Starship Libraries

Since I wrote that post about enhanced eBooks last week, something has been seriously bothering me. To put it bluntly I’m concerned about the longevity of eBooks, and what that means for civilization.

Now I know that sounds lofty, and I will right now admit that it totally is. But hear me out on this one.

We know for a fact that this planet isn’t going to last forever. And eventually we’ll have to move on to the stars. The good folks who dream up the methods of how this will work have some pretty awesome ideas including things like generational star ships and plans for colonization of other planets.

But these plans for colonization are incomplete unless the folks who leave come prepared with the vast body of knowledge created by human society. Otherwise all of the work of science, technology, literature, religion, sociology, psychology, medicine.  It will all be lost and humanity will have to start all over again, and relearn absolutely everything.

What a giant waste of time!

So, how could it be possible for our descendants to have access to the vast wealth of knowledge that we have created here on earth?  Well, they would have to store it all somehow, most likely in a digital format with redundancy systems built in so that if part of it fails you don’t lose everything in one fell swoop.  But they would also have to have the necessary software to unlock and read that data again as well.

And that’s what today’s competitive marketplace is not considering.

I know that was a leap, so let me fill in the gaps here.

When you purchase an app for the iPad, it is meant to run in the iOS environment.  Sometimes it runs in its own application environment on the iOS and sometimes it runs within an additional environment that has its own formatting issues, e.g. Kindle.  So, when you buy a Kindle book, you’re buying a version of the ebook in a .zpf format, which is Amazon’s proprietary book reader.  Other vendors operate in the world of ePub editions, which is a free and open ebook standard making it a more universally accepted format.

Similarly, those apps that are built to access multimedia works, such as the very awesome TouchPress applications, are currently only accessible via iOS.  Again, the problem is that these are operating in a closed system.  They cannot be accessed on other types of devices, and thus render themselves useless for future access. This could have been avoided had these been designed as offline web apps using HTML5, thus making them completely accessible via any type of digital device.   Of course any video or audio codecs used in the making of these would also have to be compliant and available in the hypothetical starship library.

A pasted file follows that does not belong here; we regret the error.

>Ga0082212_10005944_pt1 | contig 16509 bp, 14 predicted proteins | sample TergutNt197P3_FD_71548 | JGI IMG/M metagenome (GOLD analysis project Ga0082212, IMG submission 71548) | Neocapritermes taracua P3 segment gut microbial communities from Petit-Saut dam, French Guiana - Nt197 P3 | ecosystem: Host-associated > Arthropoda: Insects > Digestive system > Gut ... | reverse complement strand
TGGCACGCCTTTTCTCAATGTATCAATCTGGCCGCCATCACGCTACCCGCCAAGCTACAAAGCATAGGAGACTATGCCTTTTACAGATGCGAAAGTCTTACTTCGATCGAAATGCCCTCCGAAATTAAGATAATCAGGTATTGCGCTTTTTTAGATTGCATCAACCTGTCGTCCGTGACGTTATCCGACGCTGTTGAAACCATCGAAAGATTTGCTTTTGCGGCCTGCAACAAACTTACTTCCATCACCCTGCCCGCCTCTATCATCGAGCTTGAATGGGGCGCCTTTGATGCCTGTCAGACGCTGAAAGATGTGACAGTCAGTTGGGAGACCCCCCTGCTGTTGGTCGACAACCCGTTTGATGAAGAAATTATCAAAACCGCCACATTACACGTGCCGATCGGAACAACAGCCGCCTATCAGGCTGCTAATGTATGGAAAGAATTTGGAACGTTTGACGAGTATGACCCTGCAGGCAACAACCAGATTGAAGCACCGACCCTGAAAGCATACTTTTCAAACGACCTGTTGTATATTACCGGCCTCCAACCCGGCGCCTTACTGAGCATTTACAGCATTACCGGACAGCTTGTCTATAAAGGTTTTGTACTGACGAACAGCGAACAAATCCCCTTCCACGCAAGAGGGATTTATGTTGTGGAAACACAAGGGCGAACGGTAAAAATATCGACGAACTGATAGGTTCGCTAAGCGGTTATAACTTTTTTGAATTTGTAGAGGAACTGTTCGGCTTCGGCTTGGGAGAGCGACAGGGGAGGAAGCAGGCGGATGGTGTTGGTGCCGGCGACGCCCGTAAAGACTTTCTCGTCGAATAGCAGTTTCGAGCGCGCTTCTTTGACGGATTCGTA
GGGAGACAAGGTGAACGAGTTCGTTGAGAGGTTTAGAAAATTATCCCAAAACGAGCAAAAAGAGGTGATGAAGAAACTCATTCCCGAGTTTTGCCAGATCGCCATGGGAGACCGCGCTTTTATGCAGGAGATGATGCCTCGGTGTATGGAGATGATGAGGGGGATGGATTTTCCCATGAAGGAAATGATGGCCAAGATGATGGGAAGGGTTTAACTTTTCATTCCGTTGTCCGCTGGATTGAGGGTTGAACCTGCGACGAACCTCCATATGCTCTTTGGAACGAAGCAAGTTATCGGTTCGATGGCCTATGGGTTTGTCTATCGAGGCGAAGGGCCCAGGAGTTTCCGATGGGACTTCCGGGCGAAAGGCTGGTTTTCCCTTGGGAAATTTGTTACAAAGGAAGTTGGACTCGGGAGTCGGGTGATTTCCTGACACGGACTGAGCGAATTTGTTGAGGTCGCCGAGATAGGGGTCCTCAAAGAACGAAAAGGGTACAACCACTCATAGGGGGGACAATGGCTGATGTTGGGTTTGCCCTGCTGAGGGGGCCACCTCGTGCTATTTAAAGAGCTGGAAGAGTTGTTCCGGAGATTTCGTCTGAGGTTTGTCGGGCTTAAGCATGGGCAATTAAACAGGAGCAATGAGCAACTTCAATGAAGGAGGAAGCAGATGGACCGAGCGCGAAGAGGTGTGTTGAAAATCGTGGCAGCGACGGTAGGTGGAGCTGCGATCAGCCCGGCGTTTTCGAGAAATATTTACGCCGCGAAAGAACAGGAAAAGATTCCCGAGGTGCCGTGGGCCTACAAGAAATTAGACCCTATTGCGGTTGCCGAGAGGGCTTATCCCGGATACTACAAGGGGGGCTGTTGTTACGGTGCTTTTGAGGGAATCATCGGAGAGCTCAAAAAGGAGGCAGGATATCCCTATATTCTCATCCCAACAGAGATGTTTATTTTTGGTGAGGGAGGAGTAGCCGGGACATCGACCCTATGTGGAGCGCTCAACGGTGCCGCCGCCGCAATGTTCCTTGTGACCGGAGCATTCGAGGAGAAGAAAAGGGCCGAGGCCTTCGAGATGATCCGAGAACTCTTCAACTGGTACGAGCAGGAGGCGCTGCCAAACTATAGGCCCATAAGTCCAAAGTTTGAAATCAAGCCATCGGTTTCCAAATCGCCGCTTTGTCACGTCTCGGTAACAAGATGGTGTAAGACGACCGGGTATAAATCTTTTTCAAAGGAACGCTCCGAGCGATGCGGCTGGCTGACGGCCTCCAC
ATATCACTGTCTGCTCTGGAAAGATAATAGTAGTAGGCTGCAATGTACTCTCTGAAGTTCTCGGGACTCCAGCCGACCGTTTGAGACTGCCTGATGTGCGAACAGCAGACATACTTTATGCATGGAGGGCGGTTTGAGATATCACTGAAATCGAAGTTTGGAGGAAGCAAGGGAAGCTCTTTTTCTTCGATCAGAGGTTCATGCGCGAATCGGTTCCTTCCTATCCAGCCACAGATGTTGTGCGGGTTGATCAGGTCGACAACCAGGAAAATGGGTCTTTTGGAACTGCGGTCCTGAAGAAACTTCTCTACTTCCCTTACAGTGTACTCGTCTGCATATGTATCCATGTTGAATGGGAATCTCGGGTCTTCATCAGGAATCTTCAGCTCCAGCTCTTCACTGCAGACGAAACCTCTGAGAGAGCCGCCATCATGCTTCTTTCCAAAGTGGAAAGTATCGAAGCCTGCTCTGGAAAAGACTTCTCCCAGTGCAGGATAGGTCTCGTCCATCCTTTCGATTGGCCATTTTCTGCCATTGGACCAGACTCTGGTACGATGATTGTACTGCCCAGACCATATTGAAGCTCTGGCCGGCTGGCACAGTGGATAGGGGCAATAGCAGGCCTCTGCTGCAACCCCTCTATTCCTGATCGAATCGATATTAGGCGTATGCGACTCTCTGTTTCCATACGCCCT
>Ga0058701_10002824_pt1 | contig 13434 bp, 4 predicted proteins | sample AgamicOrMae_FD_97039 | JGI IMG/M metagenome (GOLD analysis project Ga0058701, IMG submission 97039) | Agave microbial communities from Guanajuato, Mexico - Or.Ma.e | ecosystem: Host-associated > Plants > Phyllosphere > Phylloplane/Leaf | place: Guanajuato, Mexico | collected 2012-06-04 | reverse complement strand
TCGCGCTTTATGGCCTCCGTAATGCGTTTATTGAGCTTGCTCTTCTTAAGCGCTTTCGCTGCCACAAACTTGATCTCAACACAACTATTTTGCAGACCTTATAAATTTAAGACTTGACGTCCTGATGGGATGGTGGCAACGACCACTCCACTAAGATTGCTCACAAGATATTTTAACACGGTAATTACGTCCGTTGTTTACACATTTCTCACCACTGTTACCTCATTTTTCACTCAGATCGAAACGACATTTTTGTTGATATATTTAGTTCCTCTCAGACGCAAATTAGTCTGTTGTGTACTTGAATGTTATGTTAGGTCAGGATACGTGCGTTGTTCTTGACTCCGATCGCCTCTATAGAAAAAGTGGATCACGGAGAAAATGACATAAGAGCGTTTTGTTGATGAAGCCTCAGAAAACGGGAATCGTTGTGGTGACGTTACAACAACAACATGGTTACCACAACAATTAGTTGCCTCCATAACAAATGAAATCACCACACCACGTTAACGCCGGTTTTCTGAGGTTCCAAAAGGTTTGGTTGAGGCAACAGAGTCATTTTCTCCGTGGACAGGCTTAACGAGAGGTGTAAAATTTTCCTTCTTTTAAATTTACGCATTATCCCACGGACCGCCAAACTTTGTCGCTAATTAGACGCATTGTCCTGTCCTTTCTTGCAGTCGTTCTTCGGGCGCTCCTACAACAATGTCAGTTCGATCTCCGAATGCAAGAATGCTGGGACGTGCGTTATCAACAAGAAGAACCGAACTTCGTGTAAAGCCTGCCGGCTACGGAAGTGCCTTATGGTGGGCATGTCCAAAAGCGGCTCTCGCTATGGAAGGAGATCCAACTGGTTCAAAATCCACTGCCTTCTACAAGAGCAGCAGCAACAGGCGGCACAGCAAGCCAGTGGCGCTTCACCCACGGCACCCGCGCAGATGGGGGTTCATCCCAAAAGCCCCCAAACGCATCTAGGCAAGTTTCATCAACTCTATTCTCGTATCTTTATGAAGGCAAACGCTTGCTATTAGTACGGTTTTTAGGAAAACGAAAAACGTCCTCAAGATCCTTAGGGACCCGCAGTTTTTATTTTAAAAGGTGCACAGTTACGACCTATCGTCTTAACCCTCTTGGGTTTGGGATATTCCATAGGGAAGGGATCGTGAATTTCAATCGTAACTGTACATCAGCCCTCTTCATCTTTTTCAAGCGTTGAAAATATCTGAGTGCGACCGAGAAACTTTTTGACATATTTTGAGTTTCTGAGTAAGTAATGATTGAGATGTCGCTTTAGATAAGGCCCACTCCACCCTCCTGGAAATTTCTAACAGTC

The point is, that we can’t expect the future development of society to follow this current trajectory if we are to think about this with the long view.  Programming device specific content is irrelevant in the long run.  Devices last a few years.  However, building something that operates within accepted standards could give you a much better shot at long term stability.

The elephant in the room here is that none of this is relevant with our current copyright restrictions.  I’m sure that some kind of exception could be made for deep space adventuring, but the reality is that even digital duplication of the vast majority of the world’s knowledge is highly questionable under our patchwork global legal systems.  Google Books has been in legal limbo over things that are even in a hazy unknown area, because someone, might, maybe still hold a copyright, somewhere…  Useless.

I’m not even going to get started on how in the world you would be able to index everything that ever existed.  I haven’t wrapped my brain around it myself.

If we are thinking about the future of culture, knowledge, and wisdom, then we need to think about its longevity now.  We need to stop supporting things that are defective by design, promoting things that are available in open standards, and work toward the opening of unnecessary copyright restrictions. And we don’t need the excuse of a Starship to think about it either.  Just the simple fact that people will probably still be living on this planet for a few more thousand years at least should be a reason to plan for the future.

But I still want a Starship library.


One comment on “Starship Libraries

  1. […] So, why am I thinking about Starship Libraries. […]

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